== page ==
Browsing by Subject "deliberative democracy"

Sort by: Order: Results:

Now showing items 1-2 of 2
  • Bärlund, Hanna-Maria (Helsingfors universitet, 2011)
    Since the beginning of the 1990s the emphasis of participatory democracy has become stronger in Finnish policy- and decision-making. This development involves various stakeholders participating in negotiations, or more specifically deliberations, around current issues in order to reach consensus and enable a continuance in the policy process. According to research, the more consensual a democracy is the more favourable are the policy outcomes towards environmental issues. The three case studies investigated, ie. the Forest Biodiversity Programme for Southern Finland, the Working Group on Renewable Energy, and the Natura 2000 Network of European Union nature protection areas, support this notion. The case studies are focused on how the key players involved have conceived the decision-making process in terms of achieved goals and degree of agreement as well as on the specific issue context as a backdrop to the development of policy. The cases displayed significant differences of outcomes depending on the achieved level of consensus and deliberation. The outcomes are analysed within the theoretical frameworks of Arend Lijpharts consensus vs majoritarian model of democracy and Martin Jänickes consensual capacity for ecological modernisation. Further, applying Joshua Cohens theory of deliberative democracy and his suggestions for achieving ideal deliberation, the results suggest that the connection between consensus democracy and more effective environmental conservation policy is not that clear-cut. Nevertheless, consensus democracy provides a promising point of departure for overcoming the main disputes between the stakeholders, and common starting points and general goals to be agreed on, which is crucial in order for any progress in environmental conservation to take place.
  • Scholz, Svenja (Helsingin yliopisto, 2019)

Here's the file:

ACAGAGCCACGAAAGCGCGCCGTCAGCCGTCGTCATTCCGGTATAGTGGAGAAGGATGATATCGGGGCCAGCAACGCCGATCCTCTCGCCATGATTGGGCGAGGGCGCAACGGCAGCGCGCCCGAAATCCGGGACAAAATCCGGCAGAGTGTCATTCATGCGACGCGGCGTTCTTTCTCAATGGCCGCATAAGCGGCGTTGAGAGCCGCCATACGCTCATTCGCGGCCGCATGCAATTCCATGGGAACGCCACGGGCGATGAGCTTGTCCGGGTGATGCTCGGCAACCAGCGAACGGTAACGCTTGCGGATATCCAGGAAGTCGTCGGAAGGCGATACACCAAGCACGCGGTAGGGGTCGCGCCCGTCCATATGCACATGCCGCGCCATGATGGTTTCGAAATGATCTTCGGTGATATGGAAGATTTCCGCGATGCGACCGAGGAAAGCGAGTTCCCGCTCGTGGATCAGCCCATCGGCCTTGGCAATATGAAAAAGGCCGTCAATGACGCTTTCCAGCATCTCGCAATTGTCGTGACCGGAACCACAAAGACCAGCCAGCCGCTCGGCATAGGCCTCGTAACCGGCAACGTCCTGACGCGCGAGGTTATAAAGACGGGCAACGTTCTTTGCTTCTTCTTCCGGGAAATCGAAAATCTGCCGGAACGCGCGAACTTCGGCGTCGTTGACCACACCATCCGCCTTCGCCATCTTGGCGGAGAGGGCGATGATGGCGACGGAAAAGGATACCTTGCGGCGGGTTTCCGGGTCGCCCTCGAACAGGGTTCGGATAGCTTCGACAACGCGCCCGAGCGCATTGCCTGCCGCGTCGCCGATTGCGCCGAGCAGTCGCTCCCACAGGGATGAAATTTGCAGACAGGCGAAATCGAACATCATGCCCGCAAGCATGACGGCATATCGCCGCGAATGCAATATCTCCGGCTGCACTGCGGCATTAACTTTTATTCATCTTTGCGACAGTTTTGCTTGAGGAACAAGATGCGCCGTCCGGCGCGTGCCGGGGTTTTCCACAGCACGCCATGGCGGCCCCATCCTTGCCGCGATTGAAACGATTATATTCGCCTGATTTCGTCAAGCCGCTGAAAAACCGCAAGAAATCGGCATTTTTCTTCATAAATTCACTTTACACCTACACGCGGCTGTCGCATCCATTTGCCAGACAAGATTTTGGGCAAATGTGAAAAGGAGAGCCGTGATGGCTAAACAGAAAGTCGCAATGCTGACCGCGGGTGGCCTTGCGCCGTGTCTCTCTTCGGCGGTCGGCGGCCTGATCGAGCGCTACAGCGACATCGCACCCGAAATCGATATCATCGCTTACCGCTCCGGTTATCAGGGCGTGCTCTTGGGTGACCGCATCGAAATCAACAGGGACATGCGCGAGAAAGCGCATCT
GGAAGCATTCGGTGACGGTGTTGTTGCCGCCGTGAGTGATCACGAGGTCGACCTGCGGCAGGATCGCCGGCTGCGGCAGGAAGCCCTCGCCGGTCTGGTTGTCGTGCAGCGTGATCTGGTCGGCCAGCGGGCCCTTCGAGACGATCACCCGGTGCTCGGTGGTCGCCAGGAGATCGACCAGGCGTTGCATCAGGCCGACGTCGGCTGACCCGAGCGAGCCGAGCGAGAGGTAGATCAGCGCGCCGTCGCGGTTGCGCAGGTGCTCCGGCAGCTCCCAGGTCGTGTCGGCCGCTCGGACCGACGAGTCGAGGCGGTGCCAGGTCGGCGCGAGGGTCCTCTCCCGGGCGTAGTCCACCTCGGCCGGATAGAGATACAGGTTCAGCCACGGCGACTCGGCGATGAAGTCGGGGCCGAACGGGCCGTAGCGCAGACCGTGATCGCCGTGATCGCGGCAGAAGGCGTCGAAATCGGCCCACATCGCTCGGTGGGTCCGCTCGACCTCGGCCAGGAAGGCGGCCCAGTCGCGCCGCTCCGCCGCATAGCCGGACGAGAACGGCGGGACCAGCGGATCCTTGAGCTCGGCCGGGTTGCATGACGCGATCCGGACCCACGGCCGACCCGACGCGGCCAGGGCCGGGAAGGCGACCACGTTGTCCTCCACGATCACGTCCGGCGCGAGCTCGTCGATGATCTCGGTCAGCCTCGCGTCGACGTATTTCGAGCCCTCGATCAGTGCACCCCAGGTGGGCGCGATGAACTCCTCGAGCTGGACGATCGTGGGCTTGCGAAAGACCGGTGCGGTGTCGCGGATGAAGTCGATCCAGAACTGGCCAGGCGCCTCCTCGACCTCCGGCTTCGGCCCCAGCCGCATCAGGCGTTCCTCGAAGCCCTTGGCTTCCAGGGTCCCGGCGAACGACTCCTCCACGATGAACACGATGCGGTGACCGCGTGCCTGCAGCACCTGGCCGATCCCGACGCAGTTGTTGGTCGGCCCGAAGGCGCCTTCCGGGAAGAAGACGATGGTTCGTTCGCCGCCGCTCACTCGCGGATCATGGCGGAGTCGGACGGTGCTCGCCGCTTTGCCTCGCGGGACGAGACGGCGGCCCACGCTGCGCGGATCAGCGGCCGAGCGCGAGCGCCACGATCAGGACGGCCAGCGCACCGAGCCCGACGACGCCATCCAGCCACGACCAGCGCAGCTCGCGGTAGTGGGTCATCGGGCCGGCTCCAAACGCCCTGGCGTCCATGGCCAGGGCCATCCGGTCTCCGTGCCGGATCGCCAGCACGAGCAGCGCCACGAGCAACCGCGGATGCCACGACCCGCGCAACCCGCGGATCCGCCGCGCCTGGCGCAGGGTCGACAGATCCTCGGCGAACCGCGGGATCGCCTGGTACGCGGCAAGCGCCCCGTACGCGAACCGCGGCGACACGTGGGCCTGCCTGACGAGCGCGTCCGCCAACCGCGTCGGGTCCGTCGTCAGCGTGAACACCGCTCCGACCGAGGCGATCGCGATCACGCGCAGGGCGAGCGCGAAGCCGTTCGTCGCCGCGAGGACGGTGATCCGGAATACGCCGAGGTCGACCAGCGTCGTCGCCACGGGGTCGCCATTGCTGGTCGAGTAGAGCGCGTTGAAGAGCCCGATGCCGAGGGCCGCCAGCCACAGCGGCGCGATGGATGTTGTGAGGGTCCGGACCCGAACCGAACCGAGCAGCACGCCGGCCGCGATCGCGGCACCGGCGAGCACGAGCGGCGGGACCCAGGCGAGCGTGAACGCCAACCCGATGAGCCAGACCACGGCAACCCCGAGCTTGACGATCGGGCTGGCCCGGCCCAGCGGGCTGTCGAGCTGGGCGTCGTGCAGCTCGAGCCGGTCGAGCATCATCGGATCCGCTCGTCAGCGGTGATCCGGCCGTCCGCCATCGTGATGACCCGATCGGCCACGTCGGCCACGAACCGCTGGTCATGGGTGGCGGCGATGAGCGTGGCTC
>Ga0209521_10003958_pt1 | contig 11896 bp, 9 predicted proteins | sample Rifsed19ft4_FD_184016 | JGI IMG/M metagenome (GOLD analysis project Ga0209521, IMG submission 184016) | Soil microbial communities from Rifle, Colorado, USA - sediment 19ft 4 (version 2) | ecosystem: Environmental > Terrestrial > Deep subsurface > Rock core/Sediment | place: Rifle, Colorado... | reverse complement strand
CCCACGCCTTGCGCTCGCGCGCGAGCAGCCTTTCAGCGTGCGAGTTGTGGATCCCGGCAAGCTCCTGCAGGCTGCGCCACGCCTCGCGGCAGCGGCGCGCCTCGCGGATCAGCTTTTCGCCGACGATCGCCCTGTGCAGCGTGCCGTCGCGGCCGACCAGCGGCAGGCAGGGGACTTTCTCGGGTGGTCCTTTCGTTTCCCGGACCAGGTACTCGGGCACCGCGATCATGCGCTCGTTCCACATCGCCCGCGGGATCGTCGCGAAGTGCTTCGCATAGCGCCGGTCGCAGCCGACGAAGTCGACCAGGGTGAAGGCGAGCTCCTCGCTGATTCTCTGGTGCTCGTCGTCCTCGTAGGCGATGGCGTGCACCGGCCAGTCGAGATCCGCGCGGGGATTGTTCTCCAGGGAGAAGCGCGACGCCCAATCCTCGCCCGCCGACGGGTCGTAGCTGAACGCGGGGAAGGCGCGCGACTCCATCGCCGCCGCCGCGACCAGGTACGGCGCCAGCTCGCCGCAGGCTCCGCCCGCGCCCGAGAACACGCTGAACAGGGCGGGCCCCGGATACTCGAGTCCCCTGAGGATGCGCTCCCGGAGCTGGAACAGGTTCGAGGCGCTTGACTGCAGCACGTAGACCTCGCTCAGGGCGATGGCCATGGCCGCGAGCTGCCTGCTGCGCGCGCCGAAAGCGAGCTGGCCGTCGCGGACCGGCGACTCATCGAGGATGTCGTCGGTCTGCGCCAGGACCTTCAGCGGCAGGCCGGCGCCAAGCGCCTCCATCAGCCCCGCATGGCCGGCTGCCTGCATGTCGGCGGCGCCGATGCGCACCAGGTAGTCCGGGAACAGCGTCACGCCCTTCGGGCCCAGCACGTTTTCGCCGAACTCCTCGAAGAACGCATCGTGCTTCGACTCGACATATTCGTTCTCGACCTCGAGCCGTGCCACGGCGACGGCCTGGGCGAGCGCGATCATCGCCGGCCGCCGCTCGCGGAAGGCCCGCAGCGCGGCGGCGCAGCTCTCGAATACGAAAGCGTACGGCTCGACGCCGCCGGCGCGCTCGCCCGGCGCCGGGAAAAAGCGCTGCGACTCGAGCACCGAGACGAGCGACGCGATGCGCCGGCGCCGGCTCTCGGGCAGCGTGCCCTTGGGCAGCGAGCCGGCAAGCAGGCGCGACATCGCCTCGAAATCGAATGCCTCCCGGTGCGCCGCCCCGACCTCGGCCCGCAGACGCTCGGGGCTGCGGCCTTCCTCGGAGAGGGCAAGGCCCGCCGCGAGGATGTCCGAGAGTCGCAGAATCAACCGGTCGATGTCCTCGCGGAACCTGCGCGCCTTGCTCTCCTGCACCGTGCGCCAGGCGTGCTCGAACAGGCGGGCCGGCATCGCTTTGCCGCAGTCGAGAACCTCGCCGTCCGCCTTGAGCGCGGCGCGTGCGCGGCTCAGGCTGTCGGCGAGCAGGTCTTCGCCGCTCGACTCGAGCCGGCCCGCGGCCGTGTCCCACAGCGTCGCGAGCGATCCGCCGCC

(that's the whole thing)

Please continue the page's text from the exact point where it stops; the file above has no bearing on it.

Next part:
After the all-time low voter turnout in the European elections in 2014, the European Parliament faces its legiti-macy being undermined. While the mass media is often made responsible for being a major contributor to the lack of an active political European public sphere where the EU governance can be debated, social media has been considered as a means to connect the European institutions and its citizens through direct communi-cation. From the viewpoint of deliberative democratic theory, the European Parliament can restore legitimacy through engaging citizens in public deliberation and involving them in the European decision-making process. At the same time, political institutions are known for their attempts to generate legitimacy in social media through promotional campaigns that do not stipulate policy impact. This study contributes to the debate about the European public sphere by exploring the motivations behind the European Parliament’s institutional communication on the social networking site Facebook. Its theoreti-cal underpinning hence links together the debates about the EU’s democratic deficit on the one hand, and the democratic potential of social media on the other. Specifically, this research scrutinises how the members of the European Parliament’s Web Communication unit make sense of their work practices on Facebook and which role they ascribe to themselves and other actors in the construction of a European public sphere. The goal is to offer a critical assessment of the European Parliament’s Facebook communication against the back-drop of the normative framework derived from the deliberative theory of public sphere. The qualitative research is based on two data sets: The first data set was collected through participant obser-vation in the European Parliament’s Web Communication unit in February 2018; the second one through eight semi-structured interviews with the Unit’s communication officials working with Facebook. Based on positioning theory, an interpretative interview analysis is conducted. The findings assert that the European Parliament’s Facebook communication must be understood as a politi-cal, top-down, promotional campaign rather than an attempt to engage ordinary citizens in an online delibera-tion. Thus, it does not provide for a systematic political bottom-up policy impact. The findings hence support the view that the narrative of social media connecting political actors and the citizens is most of all put forward to legitimise political promotion. This study moreover emphasises a liberal representative understanding rather than a deliberative understanding of European democracy within the European Parliament’s administration. Accordingly, the role of the European Parliament web communication officials in the European public sphere is to substitute the weak media coverage about the Parliament and raise aware-ness about its benefits to the voters.